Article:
Consider the following client side code:
This depends on another piece of script below:
And for all of that to work we have to load the scripts in the right order using some HTML as below:
Not really rocket science here but if we want update utils.print() to call a printIt() function loaded from yet another library we have to go back to our HTML and make sure we load the printIt.js as well. Easy in a small app but this can become hard and error prone with larger applications.
Browserify to the rescue
With node each module can take a dependency on another module by requiring it using the require() function. And each module can define what it exports to other modules by using module.exports. The NodeJS runtime takes care of loading the files and adding dependencies inside a module will not require a change anywhere else in the program.
This system works really nice but unfortunately the browser doesn’t provide this NodeJS runtime capability. One problem here is that a call to require() is a synchronous call that returns the loaded module while the browser does all of its IO asynchronously. In the browser you can use something like RequireJS to asynchronously load scripts but while this works file this is not very efficient due to its asynchronous nature. As a result people usually use RequireJS during development and then create a bundle with all the code for production.
Browserify on the other hand will allow us to use the synchronous NodeJS approach with script loading in the browser. This is done by packaging up all files required based on the require() calls and creating one file to load at runtime. Converting the example above to use this style requires some small changes in the code.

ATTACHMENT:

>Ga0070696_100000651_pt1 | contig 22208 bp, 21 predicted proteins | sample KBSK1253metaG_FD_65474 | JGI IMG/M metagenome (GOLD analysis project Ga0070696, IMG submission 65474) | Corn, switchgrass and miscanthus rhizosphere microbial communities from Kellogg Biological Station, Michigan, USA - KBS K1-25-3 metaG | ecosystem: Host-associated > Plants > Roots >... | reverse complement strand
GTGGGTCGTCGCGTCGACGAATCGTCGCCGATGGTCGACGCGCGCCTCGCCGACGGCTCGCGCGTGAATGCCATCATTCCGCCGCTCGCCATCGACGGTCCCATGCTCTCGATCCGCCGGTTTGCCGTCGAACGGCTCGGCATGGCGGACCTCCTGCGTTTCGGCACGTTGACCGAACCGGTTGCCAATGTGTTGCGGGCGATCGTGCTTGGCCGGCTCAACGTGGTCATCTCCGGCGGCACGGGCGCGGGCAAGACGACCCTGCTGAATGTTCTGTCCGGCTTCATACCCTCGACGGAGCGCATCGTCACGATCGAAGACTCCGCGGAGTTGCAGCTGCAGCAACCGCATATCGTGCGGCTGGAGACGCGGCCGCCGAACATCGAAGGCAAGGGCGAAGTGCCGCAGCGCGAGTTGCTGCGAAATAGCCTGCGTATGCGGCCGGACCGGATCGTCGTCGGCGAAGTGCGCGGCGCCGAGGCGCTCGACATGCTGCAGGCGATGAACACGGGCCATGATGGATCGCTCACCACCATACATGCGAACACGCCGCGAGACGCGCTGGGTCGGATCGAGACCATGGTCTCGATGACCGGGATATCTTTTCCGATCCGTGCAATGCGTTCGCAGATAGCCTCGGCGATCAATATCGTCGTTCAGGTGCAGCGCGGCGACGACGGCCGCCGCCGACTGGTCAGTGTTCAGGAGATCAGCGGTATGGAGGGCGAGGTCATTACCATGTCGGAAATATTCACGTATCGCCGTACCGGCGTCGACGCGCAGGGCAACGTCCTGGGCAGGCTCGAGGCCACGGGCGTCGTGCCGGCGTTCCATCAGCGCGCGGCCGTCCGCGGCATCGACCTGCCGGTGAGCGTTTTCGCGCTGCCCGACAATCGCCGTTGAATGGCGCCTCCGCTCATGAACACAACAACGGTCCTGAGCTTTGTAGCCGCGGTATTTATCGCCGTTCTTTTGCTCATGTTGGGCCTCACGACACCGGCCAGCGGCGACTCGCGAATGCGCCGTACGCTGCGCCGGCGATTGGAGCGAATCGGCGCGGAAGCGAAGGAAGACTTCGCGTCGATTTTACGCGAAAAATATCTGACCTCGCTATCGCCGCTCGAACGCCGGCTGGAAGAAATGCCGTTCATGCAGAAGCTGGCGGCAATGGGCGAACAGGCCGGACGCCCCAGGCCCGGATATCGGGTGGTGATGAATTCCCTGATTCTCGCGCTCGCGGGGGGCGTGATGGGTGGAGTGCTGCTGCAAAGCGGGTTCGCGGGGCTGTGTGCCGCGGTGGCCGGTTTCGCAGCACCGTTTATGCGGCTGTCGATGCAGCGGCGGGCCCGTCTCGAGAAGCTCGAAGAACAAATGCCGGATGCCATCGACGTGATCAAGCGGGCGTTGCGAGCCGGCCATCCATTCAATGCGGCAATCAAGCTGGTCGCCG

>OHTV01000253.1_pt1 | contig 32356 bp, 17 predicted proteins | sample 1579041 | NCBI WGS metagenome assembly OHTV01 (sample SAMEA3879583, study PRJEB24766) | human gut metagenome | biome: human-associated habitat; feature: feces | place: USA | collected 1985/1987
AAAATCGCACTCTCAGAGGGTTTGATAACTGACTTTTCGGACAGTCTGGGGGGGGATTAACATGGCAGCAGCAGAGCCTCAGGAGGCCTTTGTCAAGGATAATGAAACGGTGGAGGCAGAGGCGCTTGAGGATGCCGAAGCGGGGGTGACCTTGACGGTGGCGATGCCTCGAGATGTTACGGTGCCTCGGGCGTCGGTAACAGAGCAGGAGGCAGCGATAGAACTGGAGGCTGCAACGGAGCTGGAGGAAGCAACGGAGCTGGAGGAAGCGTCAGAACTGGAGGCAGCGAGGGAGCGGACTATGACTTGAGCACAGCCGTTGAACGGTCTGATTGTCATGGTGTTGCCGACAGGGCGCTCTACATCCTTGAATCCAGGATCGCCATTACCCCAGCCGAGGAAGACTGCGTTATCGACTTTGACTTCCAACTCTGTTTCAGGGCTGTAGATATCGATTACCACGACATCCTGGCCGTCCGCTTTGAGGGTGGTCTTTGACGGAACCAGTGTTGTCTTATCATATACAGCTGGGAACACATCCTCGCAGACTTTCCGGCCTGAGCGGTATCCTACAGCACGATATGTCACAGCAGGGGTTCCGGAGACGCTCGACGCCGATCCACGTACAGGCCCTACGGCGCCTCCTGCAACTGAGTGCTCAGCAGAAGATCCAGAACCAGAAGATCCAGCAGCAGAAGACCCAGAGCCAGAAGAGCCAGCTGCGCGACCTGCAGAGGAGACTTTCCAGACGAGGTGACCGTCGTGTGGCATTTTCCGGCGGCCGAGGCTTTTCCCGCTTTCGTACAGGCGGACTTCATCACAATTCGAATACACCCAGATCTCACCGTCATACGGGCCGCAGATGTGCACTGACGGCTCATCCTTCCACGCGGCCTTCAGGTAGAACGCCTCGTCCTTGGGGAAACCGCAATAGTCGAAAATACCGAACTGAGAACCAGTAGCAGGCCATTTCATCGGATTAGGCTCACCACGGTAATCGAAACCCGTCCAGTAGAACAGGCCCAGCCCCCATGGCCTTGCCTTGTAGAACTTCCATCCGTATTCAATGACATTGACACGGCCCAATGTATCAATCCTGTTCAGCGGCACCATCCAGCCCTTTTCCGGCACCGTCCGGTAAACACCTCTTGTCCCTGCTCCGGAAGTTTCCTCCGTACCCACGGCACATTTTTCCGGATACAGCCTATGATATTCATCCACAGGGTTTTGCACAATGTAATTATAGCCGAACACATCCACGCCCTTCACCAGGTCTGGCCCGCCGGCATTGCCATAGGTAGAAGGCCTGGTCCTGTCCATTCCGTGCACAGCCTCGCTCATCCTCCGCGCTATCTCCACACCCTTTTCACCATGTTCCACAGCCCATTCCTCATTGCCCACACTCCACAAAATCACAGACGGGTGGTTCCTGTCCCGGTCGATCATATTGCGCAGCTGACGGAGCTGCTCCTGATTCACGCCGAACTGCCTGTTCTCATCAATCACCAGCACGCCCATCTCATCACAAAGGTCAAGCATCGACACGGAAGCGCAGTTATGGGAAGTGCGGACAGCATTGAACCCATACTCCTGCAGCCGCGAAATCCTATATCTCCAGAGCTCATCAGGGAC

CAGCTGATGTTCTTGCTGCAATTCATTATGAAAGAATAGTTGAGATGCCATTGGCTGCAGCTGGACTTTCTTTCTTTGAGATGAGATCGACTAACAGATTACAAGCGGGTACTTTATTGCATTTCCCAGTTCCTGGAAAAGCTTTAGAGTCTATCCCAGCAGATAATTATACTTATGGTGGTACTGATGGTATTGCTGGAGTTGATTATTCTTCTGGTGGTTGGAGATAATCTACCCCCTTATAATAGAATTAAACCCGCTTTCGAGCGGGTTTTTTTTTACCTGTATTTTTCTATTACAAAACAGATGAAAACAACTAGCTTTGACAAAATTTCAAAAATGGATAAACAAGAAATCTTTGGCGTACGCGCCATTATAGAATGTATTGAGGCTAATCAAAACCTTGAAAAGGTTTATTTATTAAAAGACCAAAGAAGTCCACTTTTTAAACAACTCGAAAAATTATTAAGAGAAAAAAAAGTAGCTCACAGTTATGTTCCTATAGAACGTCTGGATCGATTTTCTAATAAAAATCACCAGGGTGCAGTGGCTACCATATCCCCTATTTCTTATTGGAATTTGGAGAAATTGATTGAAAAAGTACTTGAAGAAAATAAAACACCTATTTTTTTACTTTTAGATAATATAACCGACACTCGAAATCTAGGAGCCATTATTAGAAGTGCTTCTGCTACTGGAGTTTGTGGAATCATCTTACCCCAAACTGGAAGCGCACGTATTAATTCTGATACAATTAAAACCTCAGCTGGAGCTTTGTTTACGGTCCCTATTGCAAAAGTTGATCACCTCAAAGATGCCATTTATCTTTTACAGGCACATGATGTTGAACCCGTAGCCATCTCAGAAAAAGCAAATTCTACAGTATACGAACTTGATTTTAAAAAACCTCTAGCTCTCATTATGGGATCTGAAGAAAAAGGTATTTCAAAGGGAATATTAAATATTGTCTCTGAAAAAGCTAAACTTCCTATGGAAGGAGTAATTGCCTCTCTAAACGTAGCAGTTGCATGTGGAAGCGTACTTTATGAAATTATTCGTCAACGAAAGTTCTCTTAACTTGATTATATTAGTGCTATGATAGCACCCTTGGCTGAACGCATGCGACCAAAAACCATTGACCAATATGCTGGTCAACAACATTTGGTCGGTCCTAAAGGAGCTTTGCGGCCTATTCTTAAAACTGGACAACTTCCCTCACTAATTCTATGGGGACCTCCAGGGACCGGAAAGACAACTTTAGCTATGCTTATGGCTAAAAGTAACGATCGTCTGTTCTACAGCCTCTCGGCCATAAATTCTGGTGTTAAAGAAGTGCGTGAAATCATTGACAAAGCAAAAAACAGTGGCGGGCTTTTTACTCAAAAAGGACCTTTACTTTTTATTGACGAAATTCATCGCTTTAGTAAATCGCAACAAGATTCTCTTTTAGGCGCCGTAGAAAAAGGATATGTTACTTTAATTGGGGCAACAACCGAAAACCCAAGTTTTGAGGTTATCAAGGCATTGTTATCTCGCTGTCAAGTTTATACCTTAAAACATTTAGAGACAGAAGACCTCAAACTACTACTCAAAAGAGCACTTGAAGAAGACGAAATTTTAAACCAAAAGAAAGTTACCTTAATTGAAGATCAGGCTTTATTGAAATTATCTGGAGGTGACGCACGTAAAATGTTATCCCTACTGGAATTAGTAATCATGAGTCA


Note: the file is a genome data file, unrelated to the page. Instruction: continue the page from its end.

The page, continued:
The demo.js specifies it requires utils.js. The syntax “./utils” means that we should load the file from the same folder.
Next the utils.js specifies what it exports:
Next we need to run browserify to bundle the file for use in the browser. As browserify is a node application we need to install node and then, through the node package manager NPM, install browserify with
With browserify installed we can bundle the files into one using:
This will create a bundle.js with the following content:
Not the most readable but then that was not what it was designed to do. Instead we can see all code we need is included. Now by just including this generated file we ready to start our browser application.
Adding the printIt() function
Doing the same change as above is simple and best of all doesn’t require any change to the HTML to load different files. Just update utils.js to require() printIt.js and explicity export the function in printIt.js, rerun browserify and you are all set.
Note that it’s fine to just export a single function here.
And the result of running browserify is:
Again not the most readable code but the printIt() function is now included. Nice and no changes required to the HTML
Using browserify works really nice but this way we do have to start it after every time. In the next blog post I will show how to use Gulp or Grunt to automate this making the workflow a lot smoother.